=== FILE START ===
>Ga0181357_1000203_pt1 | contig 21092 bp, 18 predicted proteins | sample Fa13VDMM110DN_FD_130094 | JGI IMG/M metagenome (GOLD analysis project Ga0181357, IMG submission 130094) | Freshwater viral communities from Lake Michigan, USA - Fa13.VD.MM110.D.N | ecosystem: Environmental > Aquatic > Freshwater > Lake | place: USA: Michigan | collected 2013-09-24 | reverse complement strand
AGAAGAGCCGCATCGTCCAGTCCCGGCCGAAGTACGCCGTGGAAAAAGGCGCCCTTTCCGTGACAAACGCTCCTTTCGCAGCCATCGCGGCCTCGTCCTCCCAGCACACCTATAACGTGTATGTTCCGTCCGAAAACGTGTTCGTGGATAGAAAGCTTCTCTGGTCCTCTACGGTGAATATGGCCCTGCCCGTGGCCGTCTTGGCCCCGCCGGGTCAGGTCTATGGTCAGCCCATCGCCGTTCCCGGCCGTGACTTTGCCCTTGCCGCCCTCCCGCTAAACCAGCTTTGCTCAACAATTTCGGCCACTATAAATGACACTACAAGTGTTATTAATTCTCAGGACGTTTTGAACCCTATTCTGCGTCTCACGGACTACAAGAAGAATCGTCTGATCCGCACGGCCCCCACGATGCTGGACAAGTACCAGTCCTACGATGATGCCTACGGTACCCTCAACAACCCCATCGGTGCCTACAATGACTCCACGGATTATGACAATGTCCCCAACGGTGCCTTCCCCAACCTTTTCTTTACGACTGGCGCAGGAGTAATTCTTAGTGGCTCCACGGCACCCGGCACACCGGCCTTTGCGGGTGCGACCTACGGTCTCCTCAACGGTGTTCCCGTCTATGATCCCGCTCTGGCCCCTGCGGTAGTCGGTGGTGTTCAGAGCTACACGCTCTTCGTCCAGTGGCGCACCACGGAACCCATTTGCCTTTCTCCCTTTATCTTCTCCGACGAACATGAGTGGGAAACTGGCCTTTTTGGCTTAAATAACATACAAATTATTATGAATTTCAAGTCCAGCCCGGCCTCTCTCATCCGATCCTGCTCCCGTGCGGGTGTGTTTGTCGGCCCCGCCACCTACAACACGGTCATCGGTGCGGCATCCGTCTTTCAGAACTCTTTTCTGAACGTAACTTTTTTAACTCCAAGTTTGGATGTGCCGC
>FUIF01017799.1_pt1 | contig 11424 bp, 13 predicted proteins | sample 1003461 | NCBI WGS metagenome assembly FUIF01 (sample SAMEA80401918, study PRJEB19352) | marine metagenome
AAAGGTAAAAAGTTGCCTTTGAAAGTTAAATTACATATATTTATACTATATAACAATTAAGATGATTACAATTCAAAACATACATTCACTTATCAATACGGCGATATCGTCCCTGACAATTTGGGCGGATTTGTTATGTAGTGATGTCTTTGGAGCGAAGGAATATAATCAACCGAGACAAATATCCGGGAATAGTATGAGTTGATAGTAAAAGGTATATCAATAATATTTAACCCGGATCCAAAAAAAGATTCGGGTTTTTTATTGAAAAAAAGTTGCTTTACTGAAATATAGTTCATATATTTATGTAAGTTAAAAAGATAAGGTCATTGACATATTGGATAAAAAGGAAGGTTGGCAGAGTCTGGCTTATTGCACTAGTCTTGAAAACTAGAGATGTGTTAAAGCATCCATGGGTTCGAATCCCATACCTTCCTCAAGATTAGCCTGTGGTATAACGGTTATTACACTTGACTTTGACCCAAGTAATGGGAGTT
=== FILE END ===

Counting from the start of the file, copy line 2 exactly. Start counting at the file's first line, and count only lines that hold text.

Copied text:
AGAAGAGCCGCATCGTCCAGTCCCGGCCGAAGTACGCCGTGGAAAAAGGCGCCCTTTCCGTGACAAACGCTCCTTTCGCAGCCATCGCGGCCTCGTCCTCCCAGCACACCTATAACGTGTATGTTCCGTCCGAAAACGTGTTCGTGGATAGAAAGCTTCTCTGGTCCTCTACGGTGAATATGGCCCTGCCCGTGGCCGTCTTGGCCCCGCCGGGTCAGGTCTATGGTCAGCCCATCGCCGTTCCCGGCCGTGACTTTGCCCTTGCCGCCCTCCCGCTAAACCAGCTTTGCTCAACAATTTCGGCCACTATAAATGACACTACAAGTGTTATTAATTCTCAGGACGTTTTGAACCCTATTCTGCGTCTCACGGACTACAAGAAGAATCGTCTGATCCGCACGGCCCCCACGATGCTGGACAAGTACCAGTCCTACGATGATGCCTACGGTACCCTCAACAACCCCATCGGTGCCTACAATGACTCCACGGATTATGACAATGTCCCCAACGGTGCCTTCCCCAACCTTTTCTTTACGACTGGCGCAGGAGTAATTCTTAGTGGCTCCACGGCACCCGGCACACCGGCCTTTGCGGGTGCGACCTACGGTCTCCTCAACGGTGTTCCCGTCTATGATCCCGCTCTGGCCCCTGCGGTAGTCGGTGGTGTTCAGAGCTACACGCTCTTCGTCCAGTGGCGCACCACGGAACCCATTTGCCTTTCTCCCTTTATCTTCTCCGACGAACATGAGTGGGAAACTGGCCTTTTTGGCTTAAATAACATACAAATTATTATGAATTTCAAGTCCAGCCCGGCCTCTCTCATCCGATCCTGCTCCCGTGCGGGTGTGTTTGTCGGCCCCGCCACCTACAACACGGTCATCGGTGCGGCATCCGTCTTTCAGAACTCTTTTCTGAACGTAACTTTTTTAACTCCAAGTTTGGATGTGCCGC